You may want to trim the ends of his hair from time to time, as they get very wiry. They get hair in their ears that you may want to remover or trim. Keeping the ears clean and dry is very important for dogs, especially dogs that spend a lot of time outdoors. The Irish Wolfhound does not need to be bathed very regularly, but his ears should be clean and dry. If you do bathe him, ask you pet supply store to recommend a good shampoo or conditioner for your breed of dog. Your vet or pet supply store can also recommend some wipes or cleaning supplies for your dog. Your dog will love this attention from you especially if it's ended with a treat.
The Irish Wolfhound needs exercise and lots of room to run around. Because they are a large dog they will need more room to run and play, but they don't need any more exercise than a small dog would. They love going for walks with the family. When you are training them on a leash as a pup, do not let them get away with pulling, as this could become a problem when they are full grown and harder to handle.
They cannot be left in the house all the time, but do not force them to get any more exercise than they feel they need as a puppy as this could affect their growth and development. Because they are such a big dog, many owners treat them as adults by the time they are 8 months old and this does them more harm then good. They are still puppies and puppies love exercise and will let you know when they want to run and play.
Training for the Irish Wolfhound must begin when they are a puppy and before they are too large to handle. One of the first things they need to be taught is how to walk on a leash. It's extremely important that they not be allowed to pull. Remember, the size they will be as adults. If they pull as a puppy, they will continue to pull as an adult. Because of their loving affectionate nature, try to always use a loving and positive approach when training, as they will respond much better. When trainers say to use a firm hand, they don't mean harsh and physical, just firm so they know what is expected of them.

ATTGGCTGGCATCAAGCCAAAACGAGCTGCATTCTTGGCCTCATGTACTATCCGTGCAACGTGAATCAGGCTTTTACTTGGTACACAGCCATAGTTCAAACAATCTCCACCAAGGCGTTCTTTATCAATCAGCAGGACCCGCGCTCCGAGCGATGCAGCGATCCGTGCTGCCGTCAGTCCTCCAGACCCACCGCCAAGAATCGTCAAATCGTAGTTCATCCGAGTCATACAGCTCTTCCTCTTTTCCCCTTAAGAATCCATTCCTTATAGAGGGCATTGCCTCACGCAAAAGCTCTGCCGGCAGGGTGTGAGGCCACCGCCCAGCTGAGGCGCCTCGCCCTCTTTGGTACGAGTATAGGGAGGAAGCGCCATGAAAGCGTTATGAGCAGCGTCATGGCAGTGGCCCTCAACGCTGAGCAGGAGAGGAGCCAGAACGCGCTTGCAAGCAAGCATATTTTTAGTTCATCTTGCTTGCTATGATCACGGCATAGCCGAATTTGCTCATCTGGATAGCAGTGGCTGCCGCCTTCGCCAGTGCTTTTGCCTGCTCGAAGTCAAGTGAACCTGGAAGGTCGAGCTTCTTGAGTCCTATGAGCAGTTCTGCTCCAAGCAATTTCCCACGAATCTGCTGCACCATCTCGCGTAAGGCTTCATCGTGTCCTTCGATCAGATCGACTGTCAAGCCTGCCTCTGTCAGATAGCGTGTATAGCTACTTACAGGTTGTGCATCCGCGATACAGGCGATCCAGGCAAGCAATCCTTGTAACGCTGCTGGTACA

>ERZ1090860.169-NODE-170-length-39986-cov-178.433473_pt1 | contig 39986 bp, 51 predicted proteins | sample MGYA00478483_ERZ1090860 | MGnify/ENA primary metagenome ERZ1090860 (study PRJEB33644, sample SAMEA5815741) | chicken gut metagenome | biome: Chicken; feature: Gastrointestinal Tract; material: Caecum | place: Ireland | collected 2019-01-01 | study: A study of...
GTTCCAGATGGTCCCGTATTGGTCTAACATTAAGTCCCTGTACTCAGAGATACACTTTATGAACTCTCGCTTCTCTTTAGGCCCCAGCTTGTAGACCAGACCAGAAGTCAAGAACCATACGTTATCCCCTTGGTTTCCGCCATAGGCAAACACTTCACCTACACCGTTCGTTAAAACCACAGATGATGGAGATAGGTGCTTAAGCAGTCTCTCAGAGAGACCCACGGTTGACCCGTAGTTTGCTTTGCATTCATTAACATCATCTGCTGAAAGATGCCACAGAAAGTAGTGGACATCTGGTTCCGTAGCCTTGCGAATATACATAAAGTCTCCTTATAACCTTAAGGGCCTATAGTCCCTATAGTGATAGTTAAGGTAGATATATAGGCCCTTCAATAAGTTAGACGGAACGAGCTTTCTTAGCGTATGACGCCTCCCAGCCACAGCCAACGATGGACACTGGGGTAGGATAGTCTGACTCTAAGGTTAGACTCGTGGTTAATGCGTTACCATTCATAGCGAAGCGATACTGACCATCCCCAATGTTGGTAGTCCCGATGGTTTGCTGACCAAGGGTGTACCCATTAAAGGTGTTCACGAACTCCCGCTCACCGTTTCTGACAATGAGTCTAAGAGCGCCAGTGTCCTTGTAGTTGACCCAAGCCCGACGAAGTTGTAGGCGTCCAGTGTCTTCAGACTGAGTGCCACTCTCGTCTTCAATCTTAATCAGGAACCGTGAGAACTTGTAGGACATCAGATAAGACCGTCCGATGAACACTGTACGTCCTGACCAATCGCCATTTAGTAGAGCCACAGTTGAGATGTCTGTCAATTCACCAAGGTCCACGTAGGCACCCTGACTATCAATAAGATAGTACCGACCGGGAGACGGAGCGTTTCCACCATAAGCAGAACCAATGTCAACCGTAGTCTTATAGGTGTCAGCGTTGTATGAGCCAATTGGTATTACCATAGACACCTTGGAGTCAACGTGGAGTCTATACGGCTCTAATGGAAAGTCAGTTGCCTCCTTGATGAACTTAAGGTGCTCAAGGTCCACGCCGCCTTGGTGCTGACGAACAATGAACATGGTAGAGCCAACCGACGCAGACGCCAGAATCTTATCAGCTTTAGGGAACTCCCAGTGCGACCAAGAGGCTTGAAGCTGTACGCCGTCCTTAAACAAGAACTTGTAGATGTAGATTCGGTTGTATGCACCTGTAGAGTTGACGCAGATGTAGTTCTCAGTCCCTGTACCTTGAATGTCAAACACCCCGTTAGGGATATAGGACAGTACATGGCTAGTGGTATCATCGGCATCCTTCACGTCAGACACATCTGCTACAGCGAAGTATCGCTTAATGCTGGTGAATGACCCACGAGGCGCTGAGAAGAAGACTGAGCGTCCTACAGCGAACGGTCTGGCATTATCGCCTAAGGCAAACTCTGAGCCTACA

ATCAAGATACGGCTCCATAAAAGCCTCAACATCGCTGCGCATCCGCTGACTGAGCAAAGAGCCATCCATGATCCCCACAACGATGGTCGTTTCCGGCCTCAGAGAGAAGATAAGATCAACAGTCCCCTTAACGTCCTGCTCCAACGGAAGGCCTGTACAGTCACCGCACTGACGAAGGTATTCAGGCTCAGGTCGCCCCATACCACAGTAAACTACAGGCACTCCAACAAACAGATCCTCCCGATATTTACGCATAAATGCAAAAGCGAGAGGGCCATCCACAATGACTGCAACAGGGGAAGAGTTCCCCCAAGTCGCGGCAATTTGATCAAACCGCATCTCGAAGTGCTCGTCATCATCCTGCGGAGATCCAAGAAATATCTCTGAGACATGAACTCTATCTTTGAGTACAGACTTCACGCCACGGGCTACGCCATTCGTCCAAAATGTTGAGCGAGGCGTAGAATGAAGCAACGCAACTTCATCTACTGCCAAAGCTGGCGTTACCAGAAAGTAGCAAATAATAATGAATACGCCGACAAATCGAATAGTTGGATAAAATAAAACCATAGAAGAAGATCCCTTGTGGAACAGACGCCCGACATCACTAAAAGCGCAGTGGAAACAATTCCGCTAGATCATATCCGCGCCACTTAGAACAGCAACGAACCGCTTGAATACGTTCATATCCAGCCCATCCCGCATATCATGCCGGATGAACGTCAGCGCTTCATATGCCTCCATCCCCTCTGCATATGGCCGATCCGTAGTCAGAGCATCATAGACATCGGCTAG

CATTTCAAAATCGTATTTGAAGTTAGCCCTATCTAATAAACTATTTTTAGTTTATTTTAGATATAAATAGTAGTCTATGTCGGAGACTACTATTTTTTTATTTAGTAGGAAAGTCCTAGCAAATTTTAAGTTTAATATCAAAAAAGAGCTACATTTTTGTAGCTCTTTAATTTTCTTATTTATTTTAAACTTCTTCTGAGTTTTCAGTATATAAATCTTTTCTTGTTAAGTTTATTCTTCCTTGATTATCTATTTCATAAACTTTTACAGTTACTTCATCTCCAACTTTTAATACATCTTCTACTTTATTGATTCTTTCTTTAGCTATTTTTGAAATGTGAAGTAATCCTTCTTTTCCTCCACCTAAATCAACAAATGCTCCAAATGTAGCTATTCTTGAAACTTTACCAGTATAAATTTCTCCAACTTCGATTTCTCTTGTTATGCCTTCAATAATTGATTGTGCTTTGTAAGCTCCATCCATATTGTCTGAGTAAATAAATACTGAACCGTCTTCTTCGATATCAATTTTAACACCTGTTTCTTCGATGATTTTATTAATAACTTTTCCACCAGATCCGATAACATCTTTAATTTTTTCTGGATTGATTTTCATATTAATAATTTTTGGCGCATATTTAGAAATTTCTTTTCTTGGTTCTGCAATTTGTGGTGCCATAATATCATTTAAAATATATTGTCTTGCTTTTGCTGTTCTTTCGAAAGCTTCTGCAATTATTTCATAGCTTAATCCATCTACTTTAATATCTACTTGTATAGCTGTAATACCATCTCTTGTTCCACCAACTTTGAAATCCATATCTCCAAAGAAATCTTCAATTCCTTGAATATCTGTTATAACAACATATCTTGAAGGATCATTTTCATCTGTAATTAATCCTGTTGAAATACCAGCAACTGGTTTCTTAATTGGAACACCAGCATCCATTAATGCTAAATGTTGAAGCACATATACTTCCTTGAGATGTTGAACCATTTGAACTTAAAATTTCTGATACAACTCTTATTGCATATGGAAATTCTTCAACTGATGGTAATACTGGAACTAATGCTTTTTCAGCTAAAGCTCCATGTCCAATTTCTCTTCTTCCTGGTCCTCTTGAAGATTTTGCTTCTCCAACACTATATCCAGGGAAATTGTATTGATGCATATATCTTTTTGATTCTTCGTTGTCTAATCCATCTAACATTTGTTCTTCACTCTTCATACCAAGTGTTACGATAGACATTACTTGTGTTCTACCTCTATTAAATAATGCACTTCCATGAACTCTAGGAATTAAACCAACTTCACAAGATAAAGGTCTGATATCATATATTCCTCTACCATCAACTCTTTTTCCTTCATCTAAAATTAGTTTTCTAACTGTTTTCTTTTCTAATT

He will be very quick to catch on to what you want of him. They need to be given plenty of self-confidence so they grow up to be proud and friendly dogs, not shy or aggressive. It's also important that your Irish Wolfhound be properly socialized around other people and children so he comes to know that they are friends and not something to fear. They do have minds of their won and need to be shown from you what is acceptable and what is not.
As with exercise, there should not be too much training at one time when they are still growing so as to not over stress and damage their young bones, joints and ligaments. When you look at this big puppy, you will have a hard time remembering they are still a puppy, but they cannot be pushed too hard. Also, do not exercise for an hour before or for two hours after eating to avoid the Irish Wolfhound getting bloat, a condition that is quite common for the breed.
If you plan to show your Irish Wolfhound in the ring, you will need to train him all his basic commands such as sit, stay, come, down, in addition to teaching him to walk on the lead in his correct position. When you start off with him still as a puppy, just do a little exercise at a time. They love doing things with you and love pleasing you, so try to make this into a pleasant experience. You may also want to consider taking him to a professional trainer. It is important that you participate along with the trainer so he knows he must respond to you as well as the trainer.